Australia: Construction - limitation period and recovery

Insurance Update March 2012


In Vero Insurance Ltd v Kassem [2011] NSWCA 381, the NSW Court of Appeal recently held that where a breach of statutory warranty is established under the Home Building Act 1989 (NSW) ("the HBA"), the limitation period does not necessarily commence on the date of practical completion, but may commence on the earlier date of completion of the specific works or part of the works to which the dispute relates.

As the limitation periods provided for under the HBA were legislatively reduced in 2011 to six years for structural defects and two years for non-structural defects, home owners seeking to claim under home warranty policies of insurance need to act quickly to avoid the expiration of the relevant limitation period, bearing in mind that time may have begun to run before the date of practical completion of the residential building works.

The Court of Appeal also examined a home owners warranty insurer's right to subrogated recovery against the developer.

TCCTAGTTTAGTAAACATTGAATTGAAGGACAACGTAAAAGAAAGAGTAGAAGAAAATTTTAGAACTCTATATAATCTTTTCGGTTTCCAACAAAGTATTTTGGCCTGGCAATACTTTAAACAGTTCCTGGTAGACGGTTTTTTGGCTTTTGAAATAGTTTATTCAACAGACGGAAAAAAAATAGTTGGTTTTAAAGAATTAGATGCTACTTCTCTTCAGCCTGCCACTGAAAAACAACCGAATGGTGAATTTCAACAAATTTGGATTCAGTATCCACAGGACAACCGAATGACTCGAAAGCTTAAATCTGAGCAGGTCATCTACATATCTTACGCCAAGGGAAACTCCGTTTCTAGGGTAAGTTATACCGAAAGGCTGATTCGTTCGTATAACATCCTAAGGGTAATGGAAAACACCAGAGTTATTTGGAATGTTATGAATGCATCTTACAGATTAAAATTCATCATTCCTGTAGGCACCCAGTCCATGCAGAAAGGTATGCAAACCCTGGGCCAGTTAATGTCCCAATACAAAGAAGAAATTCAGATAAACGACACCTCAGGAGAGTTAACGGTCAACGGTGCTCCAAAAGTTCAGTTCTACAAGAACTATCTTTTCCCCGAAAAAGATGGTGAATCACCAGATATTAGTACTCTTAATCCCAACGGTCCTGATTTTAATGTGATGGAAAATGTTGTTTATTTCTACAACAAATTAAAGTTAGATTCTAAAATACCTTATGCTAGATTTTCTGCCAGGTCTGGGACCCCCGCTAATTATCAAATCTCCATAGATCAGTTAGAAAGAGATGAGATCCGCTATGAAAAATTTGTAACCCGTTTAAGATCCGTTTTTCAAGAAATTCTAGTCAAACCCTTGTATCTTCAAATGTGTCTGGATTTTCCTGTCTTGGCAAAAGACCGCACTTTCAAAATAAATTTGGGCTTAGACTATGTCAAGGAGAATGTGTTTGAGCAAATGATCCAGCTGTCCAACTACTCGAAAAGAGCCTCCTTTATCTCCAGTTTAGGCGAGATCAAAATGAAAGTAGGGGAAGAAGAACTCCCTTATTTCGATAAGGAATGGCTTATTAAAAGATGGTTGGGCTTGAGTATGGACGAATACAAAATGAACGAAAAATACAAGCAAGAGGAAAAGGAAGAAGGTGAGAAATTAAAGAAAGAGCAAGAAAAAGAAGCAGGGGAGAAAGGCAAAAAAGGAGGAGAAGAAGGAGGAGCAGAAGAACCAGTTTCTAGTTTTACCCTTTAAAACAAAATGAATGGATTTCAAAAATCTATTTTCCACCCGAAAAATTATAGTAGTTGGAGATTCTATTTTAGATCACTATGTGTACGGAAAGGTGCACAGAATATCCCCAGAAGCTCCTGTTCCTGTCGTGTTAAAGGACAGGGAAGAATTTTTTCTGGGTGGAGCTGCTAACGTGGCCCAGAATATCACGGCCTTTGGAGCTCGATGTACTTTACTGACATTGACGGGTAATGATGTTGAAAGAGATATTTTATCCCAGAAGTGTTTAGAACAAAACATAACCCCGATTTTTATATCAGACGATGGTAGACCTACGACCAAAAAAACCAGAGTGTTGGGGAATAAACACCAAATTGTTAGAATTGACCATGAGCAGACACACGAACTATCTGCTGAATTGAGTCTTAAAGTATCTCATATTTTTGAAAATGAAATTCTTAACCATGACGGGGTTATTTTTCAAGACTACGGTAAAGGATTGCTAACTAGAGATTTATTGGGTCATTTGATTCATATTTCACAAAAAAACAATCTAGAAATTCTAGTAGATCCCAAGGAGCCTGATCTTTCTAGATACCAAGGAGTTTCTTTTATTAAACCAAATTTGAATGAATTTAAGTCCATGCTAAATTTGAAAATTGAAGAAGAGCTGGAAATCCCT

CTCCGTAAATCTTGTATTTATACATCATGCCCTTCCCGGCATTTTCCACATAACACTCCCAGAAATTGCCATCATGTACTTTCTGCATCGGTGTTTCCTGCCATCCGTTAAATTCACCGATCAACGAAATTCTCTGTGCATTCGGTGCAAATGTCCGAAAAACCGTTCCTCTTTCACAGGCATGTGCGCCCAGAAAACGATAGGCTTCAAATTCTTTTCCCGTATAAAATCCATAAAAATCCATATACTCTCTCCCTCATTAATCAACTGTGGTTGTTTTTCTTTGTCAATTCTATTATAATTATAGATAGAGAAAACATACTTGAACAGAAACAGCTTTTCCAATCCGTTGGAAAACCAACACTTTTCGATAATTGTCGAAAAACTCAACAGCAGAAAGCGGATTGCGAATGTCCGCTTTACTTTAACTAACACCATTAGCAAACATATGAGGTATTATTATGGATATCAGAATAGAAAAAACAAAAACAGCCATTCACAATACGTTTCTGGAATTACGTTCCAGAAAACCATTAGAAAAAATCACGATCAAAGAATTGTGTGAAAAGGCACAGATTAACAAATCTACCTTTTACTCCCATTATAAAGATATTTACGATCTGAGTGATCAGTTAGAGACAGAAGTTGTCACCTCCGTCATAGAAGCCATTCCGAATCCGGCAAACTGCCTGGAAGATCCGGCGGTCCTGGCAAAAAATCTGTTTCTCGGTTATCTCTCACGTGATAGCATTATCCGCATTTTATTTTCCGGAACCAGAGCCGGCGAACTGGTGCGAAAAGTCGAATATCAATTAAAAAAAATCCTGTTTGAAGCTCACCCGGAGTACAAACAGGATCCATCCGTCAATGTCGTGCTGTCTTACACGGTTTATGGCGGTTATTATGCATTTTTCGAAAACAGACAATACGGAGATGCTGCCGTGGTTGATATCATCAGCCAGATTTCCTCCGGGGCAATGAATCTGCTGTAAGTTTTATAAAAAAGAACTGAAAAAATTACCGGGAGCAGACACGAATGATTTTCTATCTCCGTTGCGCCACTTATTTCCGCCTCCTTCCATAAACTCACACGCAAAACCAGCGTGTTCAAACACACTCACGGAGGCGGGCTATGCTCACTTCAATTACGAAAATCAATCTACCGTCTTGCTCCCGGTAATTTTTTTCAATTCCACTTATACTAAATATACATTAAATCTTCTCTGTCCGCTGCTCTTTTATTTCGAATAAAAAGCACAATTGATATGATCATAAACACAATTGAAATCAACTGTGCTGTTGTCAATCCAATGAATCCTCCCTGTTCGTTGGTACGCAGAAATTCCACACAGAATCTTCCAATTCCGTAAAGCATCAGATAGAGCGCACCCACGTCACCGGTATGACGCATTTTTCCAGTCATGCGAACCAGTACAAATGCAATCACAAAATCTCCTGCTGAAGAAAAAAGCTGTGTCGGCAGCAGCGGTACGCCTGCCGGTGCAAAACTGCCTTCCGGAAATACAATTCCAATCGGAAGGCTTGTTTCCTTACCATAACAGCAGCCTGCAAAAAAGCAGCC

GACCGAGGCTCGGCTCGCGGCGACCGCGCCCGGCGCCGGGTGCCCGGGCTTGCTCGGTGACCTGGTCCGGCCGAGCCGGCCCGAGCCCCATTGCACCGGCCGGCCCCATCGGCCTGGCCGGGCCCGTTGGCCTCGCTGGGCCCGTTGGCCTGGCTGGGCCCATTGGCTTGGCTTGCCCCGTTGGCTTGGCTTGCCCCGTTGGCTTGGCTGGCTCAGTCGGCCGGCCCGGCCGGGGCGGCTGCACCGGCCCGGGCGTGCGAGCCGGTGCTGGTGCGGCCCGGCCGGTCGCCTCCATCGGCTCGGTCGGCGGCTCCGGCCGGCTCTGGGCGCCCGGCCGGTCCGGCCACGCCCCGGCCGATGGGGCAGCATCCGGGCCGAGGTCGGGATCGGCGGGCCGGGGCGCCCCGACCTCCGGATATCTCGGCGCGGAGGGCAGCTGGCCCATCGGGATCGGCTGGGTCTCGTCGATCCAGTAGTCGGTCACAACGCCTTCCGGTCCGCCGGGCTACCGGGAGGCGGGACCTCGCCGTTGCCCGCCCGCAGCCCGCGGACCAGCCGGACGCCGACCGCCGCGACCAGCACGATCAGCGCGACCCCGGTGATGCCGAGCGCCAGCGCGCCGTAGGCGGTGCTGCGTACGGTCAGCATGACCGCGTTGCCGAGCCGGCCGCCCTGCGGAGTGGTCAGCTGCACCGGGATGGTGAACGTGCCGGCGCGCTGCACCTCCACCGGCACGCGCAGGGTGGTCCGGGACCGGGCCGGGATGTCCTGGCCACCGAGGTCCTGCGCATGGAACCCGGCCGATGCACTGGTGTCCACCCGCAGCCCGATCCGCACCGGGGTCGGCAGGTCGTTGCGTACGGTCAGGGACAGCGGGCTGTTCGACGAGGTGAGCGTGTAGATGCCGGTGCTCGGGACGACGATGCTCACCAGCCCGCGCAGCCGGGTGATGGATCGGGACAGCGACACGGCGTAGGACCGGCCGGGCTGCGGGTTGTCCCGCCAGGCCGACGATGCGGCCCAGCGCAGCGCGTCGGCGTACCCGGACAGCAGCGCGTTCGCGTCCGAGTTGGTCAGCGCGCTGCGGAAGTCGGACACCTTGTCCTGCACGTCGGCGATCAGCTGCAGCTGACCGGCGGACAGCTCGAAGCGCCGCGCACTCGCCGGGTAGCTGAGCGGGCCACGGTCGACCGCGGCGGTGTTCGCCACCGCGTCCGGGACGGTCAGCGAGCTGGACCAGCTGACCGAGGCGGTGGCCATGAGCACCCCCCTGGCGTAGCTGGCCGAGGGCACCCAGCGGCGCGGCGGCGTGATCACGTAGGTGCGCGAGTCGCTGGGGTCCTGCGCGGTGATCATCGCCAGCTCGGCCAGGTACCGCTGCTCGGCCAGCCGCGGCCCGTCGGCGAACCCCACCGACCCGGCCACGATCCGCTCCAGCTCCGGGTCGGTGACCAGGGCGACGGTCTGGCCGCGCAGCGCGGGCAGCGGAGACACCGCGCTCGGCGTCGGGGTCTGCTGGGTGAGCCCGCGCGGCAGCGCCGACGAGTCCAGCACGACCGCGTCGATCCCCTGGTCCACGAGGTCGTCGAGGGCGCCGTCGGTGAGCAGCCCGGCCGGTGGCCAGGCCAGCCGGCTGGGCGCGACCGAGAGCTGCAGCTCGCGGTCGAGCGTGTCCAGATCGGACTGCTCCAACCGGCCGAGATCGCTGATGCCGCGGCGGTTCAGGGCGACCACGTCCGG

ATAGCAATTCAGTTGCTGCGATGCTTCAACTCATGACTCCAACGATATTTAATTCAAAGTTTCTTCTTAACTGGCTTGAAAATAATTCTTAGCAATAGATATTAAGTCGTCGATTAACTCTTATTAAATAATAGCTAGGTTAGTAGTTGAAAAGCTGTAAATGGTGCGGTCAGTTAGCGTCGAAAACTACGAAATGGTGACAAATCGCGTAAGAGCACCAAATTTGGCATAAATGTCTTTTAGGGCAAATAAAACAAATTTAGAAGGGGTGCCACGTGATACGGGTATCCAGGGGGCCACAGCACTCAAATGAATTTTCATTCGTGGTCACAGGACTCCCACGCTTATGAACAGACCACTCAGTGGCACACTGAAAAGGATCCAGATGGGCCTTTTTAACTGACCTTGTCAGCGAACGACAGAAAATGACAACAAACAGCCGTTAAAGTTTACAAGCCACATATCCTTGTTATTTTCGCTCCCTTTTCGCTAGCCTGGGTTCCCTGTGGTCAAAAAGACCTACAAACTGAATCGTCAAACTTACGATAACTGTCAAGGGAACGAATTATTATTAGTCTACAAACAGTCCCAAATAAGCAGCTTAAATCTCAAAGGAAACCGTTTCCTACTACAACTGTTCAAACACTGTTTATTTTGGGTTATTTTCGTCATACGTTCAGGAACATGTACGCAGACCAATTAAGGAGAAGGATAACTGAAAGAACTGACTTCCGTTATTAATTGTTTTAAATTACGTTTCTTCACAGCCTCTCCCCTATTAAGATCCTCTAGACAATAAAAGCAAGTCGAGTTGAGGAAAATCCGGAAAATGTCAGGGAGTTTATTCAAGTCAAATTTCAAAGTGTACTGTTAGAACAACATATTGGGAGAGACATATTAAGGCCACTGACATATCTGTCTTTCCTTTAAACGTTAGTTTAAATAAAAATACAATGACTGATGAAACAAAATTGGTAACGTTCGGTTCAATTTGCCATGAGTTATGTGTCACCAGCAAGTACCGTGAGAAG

Ungul Properties Pty Ltd ("the Developer") contracted with Lusted Pty Ltd ("the Builder") for the development of seven residential units in NSW in June 1999. As the construction work was 'residential building work' within the meaning of the HBA, certain statutory warranties were implied as part of the contract for works.

In accordance with the HBA, it is compulsory for insurance covering any potential breach of the implied statutory warranties to be obtained by the Builder. Relevantly, clause 42 of the Home Building Regulation 1997 requires the beneficiary of the insurance contract to be the person on whose behalf the work was being done, along with any successor in title to that person. The developer is not required to be a beneficiary.